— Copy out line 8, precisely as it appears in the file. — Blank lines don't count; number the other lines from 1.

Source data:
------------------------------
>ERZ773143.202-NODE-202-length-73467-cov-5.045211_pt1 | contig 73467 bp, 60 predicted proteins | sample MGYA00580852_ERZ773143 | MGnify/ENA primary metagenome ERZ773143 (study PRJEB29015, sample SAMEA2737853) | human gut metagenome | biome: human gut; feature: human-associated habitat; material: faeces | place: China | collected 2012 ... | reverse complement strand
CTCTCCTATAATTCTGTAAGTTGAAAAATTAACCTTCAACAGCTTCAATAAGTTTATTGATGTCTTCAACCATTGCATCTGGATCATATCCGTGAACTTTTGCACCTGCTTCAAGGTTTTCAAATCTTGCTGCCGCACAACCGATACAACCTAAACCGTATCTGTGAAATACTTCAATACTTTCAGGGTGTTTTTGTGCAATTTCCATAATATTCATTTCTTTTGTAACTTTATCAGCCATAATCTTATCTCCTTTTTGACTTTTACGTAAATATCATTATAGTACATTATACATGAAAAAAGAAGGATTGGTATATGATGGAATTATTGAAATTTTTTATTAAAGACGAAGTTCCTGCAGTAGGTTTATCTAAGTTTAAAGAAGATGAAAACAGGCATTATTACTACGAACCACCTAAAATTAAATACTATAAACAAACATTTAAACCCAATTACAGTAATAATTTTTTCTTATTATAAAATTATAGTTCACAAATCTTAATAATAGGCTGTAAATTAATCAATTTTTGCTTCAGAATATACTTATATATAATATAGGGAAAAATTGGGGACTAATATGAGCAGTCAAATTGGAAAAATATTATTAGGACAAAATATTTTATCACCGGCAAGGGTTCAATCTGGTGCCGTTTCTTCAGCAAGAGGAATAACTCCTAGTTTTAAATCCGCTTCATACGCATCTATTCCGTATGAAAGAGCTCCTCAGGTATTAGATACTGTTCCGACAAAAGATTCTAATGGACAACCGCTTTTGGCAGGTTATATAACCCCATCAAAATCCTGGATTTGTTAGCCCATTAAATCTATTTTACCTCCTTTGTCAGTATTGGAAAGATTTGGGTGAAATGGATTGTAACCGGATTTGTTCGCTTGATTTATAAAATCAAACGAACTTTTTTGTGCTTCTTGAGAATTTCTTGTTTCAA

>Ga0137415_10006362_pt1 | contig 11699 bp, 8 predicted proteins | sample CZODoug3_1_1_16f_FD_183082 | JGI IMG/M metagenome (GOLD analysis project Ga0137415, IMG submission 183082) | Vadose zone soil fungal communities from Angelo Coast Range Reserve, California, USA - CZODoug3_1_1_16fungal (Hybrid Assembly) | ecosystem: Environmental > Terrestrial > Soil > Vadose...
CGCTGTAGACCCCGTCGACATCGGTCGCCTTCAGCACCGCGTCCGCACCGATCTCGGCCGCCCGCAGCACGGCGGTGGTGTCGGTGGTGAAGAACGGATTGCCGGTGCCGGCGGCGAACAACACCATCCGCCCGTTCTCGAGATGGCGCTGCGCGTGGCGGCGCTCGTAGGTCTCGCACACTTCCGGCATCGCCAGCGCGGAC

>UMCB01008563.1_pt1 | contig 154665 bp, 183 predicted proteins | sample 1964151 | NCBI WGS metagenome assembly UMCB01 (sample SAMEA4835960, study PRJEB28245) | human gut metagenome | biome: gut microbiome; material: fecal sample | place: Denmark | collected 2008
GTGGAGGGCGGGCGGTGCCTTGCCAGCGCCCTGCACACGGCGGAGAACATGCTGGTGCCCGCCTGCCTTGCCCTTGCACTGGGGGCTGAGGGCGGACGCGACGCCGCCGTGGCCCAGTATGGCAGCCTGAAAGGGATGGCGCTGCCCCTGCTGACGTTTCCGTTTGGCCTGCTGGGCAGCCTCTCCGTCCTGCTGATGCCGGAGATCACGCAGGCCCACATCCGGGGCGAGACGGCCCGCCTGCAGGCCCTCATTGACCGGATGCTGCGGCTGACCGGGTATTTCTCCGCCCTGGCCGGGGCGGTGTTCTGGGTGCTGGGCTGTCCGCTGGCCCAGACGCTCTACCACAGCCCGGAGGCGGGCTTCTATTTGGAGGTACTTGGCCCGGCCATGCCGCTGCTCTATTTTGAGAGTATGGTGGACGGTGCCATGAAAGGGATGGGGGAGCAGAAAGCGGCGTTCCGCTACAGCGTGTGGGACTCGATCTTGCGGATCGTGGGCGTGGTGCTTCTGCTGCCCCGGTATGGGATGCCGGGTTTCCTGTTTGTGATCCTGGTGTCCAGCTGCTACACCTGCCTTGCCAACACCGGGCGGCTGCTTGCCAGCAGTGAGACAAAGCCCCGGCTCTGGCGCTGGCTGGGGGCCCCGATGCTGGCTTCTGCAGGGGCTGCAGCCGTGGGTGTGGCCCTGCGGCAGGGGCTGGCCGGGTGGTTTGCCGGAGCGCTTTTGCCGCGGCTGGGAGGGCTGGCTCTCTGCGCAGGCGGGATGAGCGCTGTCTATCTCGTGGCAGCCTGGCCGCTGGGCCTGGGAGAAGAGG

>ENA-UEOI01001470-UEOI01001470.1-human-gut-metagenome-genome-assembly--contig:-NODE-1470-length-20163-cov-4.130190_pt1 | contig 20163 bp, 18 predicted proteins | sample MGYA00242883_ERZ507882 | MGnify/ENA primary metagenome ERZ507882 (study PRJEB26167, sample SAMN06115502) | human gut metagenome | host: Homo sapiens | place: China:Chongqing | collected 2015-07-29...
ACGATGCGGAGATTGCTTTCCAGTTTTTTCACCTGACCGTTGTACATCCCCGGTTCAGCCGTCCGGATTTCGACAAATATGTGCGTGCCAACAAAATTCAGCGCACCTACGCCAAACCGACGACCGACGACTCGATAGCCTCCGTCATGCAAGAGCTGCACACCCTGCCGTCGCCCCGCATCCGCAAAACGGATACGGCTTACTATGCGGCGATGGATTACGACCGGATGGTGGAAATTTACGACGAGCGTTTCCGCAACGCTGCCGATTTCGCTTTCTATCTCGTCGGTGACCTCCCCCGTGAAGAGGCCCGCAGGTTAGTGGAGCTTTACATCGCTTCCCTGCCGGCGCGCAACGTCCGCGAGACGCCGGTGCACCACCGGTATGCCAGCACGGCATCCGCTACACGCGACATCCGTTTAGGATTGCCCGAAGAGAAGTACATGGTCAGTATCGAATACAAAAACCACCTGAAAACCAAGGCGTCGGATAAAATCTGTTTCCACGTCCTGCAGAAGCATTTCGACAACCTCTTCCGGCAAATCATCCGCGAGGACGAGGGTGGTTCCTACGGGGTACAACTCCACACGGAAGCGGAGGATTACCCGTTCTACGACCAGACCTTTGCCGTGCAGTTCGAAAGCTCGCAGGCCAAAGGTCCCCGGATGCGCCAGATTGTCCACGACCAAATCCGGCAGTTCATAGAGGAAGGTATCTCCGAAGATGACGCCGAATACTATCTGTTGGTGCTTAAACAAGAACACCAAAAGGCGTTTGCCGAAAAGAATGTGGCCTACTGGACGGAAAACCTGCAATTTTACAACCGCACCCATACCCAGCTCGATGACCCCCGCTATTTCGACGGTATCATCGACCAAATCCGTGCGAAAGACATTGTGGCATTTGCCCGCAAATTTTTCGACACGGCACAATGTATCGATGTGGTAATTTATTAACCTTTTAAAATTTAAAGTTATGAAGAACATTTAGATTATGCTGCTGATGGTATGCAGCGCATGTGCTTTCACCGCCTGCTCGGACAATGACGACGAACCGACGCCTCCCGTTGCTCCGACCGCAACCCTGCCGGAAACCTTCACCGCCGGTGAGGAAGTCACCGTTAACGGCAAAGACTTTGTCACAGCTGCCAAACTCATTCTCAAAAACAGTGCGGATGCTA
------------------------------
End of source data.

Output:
ACGATGCGGAGATTGCTTTCCAGTTTTTTCACCTGACCGTTGTACATCCCCGGTTCAGCCGTCCGGATTTCGACAAATATGTGCGTGCCAACAAAATTCAGCGCACCTACGCCAAACCGACGACCGACGACTCGATAGCCTCCGTCATGCAAGAGCTGCACACCCTGCCGTCGCCCCGCATCCGCAAAACGGATACGGCTTACTATGCGGCGATGGATTACGACCGGATGGTGGAAATTTACGACGAGCGTTTCCGCAACGCTGCCGATTTCGCTTTCTATCTCGTCGGTGACCTCCCCCGTGAAGAGGCCCGCAGGTTAGTGGAGCTTTACATCGCTTCCCTGCCGGCGCGCAACGTCCGCGAGACGCCGGTGCACCACCGGTATGCCAGCACGGCATCCGCTACACGCGACATCCGTTTAGGATTGCCCGAAGAGAAGTACATGGTCAGTATCGAATACAAAAACCACCTGAAAACCAAGGCGTCGGATAAAATCTGTTTCCACGTCCTGCAGAAGCATTTCGACAACCTCTTCCGGCAAATCATCCGCGAGGACGAGGGTGGTTCCTACGGGGTACAACTCCACACGGAAGCGGAGGATTACCCGTTCTACGACCAGACCTTTGCCGTGCAGTTCGAAAGCTCGCAGGCCAAAGGTCCCCGGATGCGCCAGATTGTCCACGACCAAATCCGGCAGTTCATAGAGGAAGGTATCTCCGAAGATGACGCCGAATACTATCTGTTGGTGCTTAAACAAGAACACCAAAAGGCGTTTGCCGAAAAGAATGTGGCCTACTGGACGGAAAACCTGCAATTTTACAACCGCACCCATACCCAGCTCGATGACCCCCGCTATTTCGACGGTATCATCGACCAAATCCGTGCGAAAGACATTGTGGCATTTGCCCGCAAATTTTTCGACACGGCACAATGTATCGATGTGGTAATTTATTAACCTTTTAAAATTTAAAGTTATGAAGAACATTTAGATTATGCTGCTGATGGTATGCAGCGCATGTGCTTTCACCGCCTGCTCGGACAATGACGACGAACCGACGCCTCCCGTTGCTCCGACCGCAACCCTGCCGGAAACCTTCACCGCCGGTGAGGAAGTCACCGTTAACGGCAAAGACTTTGTCACAGCTGCCAAACTCATTCTCAAAAACAGTGCGGATGCTA